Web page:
16 entries categorized "EV and EV Charging"

Part 2: Clearing the Air on EVs – Q&A with Pat Lazenby

A couple of weeks ago we chatted with Pat Lazenby, the Project Manager at Suncor and person in charge of building Canada’s Electric Highway, about barriers to EV adoption. This week we continue our chat.

Petro-Canada EV

Q. What should I think about if I'm considering making the switch to an EV?

A. You’ll want to think about a few factors. First, consider your commute length and route. This will help determine the range of battery you need along with the charging options you’ll want to have available. Look at the charging station infrastructure in your driving area so you can map out your route and determine if you need workplace or on the go charging options.  Although it is possible to charge an EV with a typical wall outlet, the charging times can be very significant, especially with larger vehicle batteries.

Many homeowners install what we call level 2 home charging systems (240V) which can reduce charge times by 75 to 80%. The cost of these systems can range from $500 to $1200. Most certified electricians are capable of installing a home charger. If you live in or are thinking about buying a condo, investigate the accessibility for charging your EV.

And don’t forget that weather can also be a factor as very cold weather can reduce battery performance and range.

Finally consider cost factors. There are many more EV options now than there were a few years ago. There are also government rebates available both federally and in selected provinces. This can help reduce the upfront purchase cost that is higher than comparable fuel powered vehicles. The operating costs of EVs are also less than that of traditional fuel powered vehicles so make sure you do the long-term math.

Q. You mention range and charging station infrastructure above. How did Petro-Canada choose the stops along Canada's Electric Highway?

A. We had to look at several functional criteria such as the layout of the station, lot size and utility requirements. However, a key criterion was the distance between stations. Keep in mind that our goal was to enable most EV drivers to drive from coast-to-coast in Canada, even if they only charged with Petro-Canada. This meant that the distance between sites could not be more than 250 KMs and was ideally less than that. We also wanted our customers to enjoy other amenities while they are charging such as our restaurant partners and our convenience stores. Although we could not provide all of these services at every location, many sites have some of these services. Ed. – you can see which services that each station offers using on our station locator

Q. Where can I find out more about EVs?

A. One resource I like is Plug’n’Drive. They have a ton of information online about charging options, EVs and even a test drive location and office in North York which is open to the public. The friendly staff can help answer you may have, and you can take many EVs for a spin.  You may also want to check out your local EV Society. I’ve had the opportunity to meet and chat with many of them over the last year and they are a great resource for your local commute.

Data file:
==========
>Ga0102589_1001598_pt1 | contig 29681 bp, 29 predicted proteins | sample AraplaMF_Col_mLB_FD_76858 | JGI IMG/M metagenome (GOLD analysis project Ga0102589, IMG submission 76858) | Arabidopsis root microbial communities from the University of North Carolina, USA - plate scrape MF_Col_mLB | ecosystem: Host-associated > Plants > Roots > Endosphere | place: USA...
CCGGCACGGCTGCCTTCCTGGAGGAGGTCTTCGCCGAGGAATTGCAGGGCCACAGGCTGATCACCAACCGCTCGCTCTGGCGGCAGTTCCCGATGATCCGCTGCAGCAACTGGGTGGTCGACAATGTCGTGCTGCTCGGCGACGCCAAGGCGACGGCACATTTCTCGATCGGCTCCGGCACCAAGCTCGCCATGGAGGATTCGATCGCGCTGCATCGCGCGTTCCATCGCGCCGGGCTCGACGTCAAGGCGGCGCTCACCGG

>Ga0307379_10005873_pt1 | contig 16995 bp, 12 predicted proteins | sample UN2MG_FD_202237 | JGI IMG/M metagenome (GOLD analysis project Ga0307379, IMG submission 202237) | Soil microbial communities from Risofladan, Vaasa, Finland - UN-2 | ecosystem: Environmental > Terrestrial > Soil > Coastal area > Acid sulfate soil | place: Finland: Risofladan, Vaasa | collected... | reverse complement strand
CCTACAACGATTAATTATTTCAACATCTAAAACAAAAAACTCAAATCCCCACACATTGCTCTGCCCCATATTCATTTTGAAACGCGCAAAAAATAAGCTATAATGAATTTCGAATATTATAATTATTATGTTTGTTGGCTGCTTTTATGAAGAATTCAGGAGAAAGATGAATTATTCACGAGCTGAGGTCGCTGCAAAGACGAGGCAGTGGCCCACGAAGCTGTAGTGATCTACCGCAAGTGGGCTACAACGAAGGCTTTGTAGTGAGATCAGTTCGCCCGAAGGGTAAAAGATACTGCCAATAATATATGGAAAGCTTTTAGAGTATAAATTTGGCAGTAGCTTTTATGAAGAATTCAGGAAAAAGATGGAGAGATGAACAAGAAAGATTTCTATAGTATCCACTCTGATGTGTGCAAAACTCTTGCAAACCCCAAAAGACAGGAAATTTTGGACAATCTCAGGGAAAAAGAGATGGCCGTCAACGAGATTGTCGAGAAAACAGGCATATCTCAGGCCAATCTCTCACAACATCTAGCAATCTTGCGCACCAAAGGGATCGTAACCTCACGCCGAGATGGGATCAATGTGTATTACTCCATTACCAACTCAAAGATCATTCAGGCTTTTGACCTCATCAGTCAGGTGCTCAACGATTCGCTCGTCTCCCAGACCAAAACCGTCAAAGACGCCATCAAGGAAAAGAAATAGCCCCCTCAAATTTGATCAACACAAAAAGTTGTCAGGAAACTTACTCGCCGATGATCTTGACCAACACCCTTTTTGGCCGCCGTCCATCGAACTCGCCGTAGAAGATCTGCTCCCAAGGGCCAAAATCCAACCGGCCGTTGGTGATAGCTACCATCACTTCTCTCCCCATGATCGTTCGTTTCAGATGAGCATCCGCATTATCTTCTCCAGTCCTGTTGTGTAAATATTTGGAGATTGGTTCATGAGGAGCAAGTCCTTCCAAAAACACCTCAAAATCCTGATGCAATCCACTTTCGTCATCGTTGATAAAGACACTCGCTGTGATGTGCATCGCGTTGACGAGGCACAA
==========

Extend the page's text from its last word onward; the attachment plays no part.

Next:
Thanks, Pat, for taking the time to chat with us! Any other questions for Pat, PumpTalk readers? If so, post ‘em in the comments.

~Braden H.

Part 1: Clearing the Air on EVs – Q&A with Pat Lazenby

Back in December we asked about purchasing an electric vehicle and what would be your biggest barrier. Here’s what you said.

Barriers to Adopting an Electric Vehicle

To see how common these issues are, we consulted with Pat Lazenby, the Project Manager at Suncor and person in charge of building Canada’s Electric Highway.

Petro-Canada EV

Q. So, Pat, what do you think about the above?

A. These are definitely some of the issues regarding EVs that I hear about most frequently. Let’s take them in order:

First – that EVs cost significantly more than “regular” vehicles. While it is true that the purchase price is typically higher, overall operating costs can be significantly lower due to the reduced maintenance requirements and the cost of charging versus fuelling.  

Next – the driving range of EVs. Some of the earlier models of full electric and plug-in hybrids had a limited driving range but the reality is that many of the battery electric vehicles made today have ranges between 300 and 500Kms on a full charge, and this is improving every year.

And make sure you’re looking at up-to-date charging station infrastructure in your driving area so you can map out your route.

Finally – the environmental impact of EVs. The reality is that the manufacturing process for EVs creates more emissions and a greater carbon footprint compared to internal combustion vehicles (gasoline and diesel powered cars). This is based on the mining intensity and process for making the lithium batteries.

Where things improve for the environment is during the operating or driving of the EV where carbon emissions drop significantly. Since there are no emissions during the driving of the EV, this results in EVs having lower overall emissions over the life span of the vehicle.

Q. How has EV technology improved?

A. There have been many improvements recently in EVs and the most noticeable is improved driving range.

I do think that one step change will be in reduced charging times. As battery capacity and technology improves, drivers will experience significantly reduced charging times when they are on the go. This is a key reason why Petro-Canada recently installed DC fast chargers capable of delivering 350kW of power, the highest of any system available in Canada. This will increase the likelihood of charging times getting closer to 10 minutes, down from averages of closer to 30 minutes currently and will help EV drivers move more quickly to what matters most to them.